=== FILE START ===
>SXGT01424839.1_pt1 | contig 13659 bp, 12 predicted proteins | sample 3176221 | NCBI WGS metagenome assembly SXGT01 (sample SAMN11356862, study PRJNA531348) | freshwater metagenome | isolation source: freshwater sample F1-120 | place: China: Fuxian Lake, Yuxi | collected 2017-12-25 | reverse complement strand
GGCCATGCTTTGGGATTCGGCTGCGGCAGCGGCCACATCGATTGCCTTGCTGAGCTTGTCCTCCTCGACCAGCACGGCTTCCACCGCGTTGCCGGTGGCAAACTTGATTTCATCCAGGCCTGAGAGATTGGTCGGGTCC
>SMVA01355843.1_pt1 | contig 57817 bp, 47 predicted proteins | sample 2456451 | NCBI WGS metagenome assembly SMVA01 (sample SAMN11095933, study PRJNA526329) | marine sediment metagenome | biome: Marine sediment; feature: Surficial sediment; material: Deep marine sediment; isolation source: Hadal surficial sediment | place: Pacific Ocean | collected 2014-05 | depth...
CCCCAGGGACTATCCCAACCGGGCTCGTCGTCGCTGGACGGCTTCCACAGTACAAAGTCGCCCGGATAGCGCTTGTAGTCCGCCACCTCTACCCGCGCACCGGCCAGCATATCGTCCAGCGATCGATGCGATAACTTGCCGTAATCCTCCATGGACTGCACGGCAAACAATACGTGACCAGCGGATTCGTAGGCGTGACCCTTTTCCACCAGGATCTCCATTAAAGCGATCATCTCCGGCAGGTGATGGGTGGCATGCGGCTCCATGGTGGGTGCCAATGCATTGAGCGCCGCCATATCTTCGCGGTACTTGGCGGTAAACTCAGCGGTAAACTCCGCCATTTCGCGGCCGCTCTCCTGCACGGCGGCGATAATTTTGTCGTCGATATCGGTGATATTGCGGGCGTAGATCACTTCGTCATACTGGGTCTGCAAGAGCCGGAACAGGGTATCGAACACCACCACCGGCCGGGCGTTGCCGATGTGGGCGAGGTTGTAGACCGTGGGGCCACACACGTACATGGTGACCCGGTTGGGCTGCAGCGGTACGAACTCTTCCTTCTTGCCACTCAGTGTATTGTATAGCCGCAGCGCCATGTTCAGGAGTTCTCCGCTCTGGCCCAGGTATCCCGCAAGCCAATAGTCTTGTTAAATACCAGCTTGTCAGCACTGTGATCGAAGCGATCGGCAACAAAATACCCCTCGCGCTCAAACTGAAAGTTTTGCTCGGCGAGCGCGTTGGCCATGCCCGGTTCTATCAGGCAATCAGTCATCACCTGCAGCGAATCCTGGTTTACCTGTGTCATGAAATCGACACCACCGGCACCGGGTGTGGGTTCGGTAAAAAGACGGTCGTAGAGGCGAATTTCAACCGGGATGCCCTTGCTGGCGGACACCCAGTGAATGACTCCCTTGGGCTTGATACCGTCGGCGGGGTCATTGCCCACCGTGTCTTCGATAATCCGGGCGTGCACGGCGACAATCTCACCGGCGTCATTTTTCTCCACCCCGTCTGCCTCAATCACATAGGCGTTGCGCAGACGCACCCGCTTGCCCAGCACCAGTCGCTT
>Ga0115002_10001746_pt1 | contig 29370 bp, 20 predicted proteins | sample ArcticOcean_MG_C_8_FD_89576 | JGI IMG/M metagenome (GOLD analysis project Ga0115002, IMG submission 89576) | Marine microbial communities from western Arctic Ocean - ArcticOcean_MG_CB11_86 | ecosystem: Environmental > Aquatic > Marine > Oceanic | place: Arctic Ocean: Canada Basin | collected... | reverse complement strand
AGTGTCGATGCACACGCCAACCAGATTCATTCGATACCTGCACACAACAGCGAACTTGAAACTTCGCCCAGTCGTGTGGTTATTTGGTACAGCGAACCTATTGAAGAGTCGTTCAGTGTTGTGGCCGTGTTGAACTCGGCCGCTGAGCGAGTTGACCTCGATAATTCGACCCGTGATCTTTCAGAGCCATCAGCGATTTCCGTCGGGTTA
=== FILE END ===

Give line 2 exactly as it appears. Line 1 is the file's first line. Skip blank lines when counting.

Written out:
GGCCATGCTTTGGGATTCGGCTGCGGCAGCGGCCACATCGATTGCCTTGCTGAGCTTGTCCTCCTCGACCAGCACGGCTTCCACCGCGTTGCCGGTGGCAAACTTGATTTCATCCAGGCCTGAGAGATTGGTCGGGTCC